Santa Barbara is one of only two counties in the state that is proposing to increase its greenhouse-gas emissions. (The other is El Dorado County.)
A community workshop on what targets Santa Barbara County should set for reducing greenhouse gas emissions was held Tuesday, September 14. It was hosted by the Santa Barbara County Association of Governments (SBCAG), with Mike Powers and Gregg Hart, the agency’s deputy director and government affairs coordinator respectively, presiding.
Rather than decreases, the targets SBCAG is proposing to the California Air Resources Board are a six percent increase by 2020, with a four percent increase by 2035, above the county’s current greenhouse-gas emission levels.
A presentation by Powers and Hart showed that California aims to lower greenhouse gas emissions back to the recorded levels in 1990 by the year 2020—a 30 percent reduction from present levels. Santa Barbara County emits 16.8 pounds of carbon dioxide, one of the main greenhouse gases, per capita per day, according to SBCAG estimates.
In setting the county’s targets, SBCAG considers the impact of the economic recession on the county’s short-term growth, the officials said. It also allows for the effects of emissions attributable to major institutions beyond the influence of SBCAG, like UCSB and Vandenberg Air Force Base.
Over 40 percent of greenhouse-gas emissions in California come from cars and light trucks, according to the Air Resources Board, and its major focus is reducing vehicle-miles traveled by Californians. Accordingly, SBCAG examines growth patterns, land use policies, air quality, the availability of alternative modes of transportation such as car- and van-pooling, and eliminating vehicle trips altogether (e.g. telecommuting). It also looks at mass transit. However, Powers noted, if an improvement in the transit systems is proposed as an alternative, more funding will be required.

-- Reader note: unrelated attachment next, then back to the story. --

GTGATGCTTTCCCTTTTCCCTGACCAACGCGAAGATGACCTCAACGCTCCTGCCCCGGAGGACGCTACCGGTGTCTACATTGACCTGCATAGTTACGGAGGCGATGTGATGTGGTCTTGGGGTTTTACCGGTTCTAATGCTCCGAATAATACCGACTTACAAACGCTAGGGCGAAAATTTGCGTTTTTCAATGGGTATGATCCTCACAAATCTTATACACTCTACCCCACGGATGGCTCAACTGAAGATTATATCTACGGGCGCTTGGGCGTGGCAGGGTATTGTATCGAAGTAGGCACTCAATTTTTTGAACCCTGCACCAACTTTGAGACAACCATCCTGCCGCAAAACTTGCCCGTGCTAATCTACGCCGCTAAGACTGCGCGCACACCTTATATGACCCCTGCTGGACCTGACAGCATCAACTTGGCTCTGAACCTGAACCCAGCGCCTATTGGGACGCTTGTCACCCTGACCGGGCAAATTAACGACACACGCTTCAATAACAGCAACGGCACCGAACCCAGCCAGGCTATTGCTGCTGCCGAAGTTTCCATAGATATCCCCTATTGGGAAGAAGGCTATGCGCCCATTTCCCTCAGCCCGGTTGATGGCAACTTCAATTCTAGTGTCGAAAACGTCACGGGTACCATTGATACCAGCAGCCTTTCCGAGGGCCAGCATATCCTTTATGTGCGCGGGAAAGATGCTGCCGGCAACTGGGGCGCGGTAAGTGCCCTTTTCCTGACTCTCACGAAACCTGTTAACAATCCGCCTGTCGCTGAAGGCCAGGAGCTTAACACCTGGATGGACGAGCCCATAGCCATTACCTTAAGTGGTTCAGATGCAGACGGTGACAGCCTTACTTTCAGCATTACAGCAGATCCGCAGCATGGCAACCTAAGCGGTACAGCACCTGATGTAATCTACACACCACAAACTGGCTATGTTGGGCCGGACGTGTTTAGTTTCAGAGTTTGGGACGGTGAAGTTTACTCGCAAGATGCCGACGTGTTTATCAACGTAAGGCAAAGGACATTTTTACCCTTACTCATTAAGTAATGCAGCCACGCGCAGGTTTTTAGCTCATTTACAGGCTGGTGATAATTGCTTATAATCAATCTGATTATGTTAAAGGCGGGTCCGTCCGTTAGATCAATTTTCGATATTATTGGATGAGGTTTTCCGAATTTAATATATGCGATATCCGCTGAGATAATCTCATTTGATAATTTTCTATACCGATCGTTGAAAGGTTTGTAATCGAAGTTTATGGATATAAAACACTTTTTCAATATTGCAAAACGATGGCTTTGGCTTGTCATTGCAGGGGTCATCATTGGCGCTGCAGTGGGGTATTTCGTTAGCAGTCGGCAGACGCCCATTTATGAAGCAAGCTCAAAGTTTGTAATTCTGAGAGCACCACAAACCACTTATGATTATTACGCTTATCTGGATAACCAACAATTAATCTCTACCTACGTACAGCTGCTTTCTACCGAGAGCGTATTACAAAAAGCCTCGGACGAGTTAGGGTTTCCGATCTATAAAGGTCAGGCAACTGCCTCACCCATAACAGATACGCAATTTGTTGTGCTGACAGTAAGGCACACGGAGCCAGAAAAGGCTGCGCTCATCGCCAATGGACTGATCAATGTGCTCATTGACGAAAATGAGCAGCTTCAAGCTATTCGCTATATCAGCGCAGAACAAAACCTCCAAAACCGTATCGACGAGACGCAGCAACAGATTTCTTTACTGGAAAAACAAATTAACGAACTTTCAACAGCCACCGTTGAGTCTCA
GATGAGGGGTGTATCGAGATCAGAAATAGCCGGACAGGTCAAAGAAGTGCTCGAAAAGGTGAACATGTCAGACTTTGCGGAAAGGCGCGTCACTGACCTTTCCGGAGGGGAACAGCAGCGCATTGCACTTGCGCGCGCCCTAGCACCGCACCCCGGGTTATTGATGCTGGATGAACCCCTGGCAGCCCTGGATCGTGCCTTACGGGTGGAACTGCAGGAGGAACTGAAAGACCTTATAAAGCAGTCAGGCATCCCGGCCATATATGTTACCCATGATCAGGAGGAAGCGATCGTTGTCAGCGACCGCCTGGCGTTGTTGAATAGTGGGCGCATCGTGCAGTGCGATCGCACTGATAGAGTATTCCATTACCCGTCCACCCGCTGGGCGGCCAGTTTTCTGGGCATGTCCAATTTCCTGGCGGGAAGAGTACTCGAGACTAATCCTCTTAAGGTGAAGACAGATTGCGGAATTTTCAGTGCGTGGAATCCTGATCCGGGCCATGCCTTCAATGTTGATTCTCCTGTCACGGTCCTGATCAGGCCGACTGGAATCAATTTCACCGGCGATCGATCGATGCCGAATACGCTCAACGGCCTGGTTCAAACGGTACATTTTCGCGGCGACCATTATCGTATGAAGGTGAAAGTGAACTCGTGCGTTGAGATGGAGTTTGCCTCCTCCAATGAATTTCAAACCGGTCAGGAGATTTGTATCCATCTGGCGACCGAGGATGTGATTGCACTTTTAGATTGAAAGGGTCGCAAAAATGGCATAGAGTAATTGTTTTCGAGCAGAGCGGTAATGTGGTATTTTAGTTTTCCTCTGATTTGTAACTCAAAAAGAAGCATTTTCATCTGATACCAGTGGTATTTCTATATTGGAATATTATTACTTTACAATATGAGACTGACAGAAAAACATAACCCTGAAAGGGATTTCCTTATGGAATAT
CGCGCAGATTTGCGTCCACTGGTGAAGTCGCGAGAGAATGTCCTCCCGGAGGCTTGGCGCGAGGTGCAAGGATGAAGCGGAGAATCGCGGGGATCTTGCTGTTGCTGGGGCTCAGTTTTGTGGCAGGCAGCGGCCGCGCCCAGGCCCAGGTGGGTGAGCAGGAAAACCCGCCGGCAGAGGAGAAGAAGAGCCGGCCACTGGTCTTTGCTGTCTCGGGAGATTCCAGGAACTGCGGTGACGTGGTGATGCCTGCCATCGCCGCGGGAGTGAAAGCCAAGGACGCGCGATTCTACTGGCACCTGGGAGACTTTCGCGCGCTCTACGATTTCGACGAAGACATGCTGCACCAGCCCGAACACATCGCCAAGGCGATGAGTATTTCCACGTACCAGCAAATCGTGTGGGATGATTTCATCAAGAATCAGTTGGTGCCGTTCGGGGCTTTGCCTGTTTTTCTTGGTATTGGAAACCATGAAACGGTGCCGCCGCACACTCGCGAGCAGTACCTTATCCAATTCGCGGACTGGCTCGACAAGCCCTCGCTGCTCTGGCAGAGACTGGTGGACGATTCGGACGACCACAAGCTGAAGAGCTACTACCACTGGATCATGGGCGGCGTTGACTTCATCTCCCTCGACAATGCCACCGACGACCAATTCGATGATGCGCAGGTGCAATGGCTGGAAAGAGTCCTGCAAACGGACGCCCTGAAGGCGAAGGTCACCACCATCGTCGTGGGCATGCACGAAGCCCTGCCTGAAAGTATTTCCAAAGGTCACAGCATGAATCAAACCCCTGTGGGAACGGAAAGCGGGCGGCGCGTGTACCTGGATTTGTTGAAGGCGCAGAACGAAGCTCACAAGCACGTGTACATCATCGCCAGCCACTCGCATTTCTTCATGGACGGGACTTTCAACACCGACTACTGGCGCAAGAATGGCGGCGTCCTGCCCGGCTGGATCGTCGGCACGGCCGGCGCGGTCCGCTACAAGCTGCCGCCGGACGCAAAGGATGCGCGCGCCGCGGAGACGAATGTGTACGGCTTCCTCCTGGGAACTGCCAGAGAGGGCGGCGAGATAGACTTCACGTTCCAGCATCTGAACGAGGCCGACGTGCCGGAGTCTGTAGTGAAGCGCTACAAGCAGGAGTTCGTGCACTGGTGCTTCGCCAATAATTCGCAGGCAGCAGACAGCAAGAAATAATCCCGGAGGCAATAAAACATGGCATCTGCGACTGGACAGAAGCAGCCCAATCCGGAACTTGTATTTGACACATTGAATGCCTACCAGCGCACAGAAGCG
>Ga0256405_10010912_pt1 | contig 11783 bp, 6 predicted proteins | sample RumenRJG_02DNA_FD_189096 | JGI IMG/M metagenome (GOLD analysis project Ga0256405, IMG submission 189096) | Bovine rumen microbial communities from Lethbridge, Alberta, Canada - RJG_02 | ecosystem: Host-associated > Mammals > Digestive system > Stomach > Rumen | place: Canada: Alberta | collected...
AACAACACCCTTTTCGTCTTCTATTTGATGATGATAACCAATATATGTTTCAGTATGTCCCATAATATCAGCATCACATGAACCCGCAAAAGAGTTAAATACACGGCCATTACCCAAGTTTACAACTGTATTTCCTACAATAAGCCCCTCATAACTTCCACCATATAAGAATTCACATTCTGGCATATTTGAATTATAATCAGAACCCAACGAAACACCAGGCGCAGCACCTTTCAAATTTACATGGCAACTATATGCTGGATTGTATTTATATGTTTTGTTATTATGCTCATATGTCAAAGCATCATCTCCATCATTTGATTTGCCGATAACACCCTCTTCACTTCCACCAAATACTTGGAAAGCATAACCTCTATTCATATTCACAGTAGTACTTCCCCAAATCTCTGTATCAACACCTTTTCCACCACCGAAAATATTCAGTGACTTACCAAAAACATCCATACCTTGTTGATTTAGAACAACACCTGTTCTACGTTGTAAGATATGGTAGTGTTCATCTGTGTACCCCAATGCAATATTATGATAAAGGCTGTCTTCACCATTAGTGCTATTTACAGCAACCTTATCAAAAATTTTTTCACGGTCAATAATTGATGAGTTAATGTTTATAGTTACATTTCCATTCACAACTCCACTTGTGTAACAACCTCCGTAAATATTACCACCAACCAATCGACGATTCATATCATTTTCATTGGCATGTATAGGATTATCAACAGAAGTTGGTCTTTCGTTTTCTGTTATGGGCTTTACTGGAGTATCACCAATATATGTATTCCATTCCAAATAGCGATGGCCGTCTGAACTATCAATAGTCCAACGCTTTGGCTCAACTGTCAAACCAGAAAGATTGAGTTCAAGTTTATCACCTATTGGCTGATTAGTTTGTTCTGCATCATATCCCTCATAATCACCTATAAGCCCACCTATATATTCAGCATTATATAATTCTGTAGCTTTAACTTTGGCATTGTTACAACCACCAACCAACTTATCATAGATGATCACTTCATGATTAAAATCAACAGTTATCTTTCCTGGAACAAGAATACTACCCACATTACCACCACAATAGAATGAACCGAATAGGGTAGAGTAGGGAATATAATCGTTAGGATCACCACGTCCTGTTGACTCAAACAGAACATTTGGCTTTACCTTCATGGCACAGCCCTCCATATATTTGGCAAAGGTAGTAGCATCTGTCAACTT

Other topics SBCAG is currently studying include lowering the carbon content of fuels, updating standards for vehicle emissions and aerodynamic efficiency, and increasing parking fines and fees.
Many of the attendees at the workshop voiced support for no net increase in per-capita greenhouse-gas emissions. It is a reasonable and attainable goal if SBCAG works in tandem with institutions like UCSB and the California Air Resources Board, they argued.
And how does Santa Barbara County compare to its neighbors? For Ventura County, a six percent reduction by 2020, and eight percent by 2030, was approved on a split vote. For San Luis Obispo County, a proposed reduction of carbon dioxide per capita of eight percent by 2020 is under consideration.
The public workshop helped the county meet its obligations under Senate Bill 375, passed into law in late 2008, which calls for public involvement in setting regional targets. Under provisions of the bill, each region’s “Metropolitan Planning Organization”—which is SBCAG, in these parts—must set emission-reduction targets and outline its plan, called a “Sustainable Communities Strategy” for meeting those targets. The California Air Resources Board reviews the targets and methodologies. In case the original strategy fails to hit the targets, the regional organizations must also establish alternative strategies. Santa Barbara County is currently on its fifth clean-air plan, according to Powers.
Final targets are expected to be adopted at the September 23 and 24 California Air Resources Board meetings.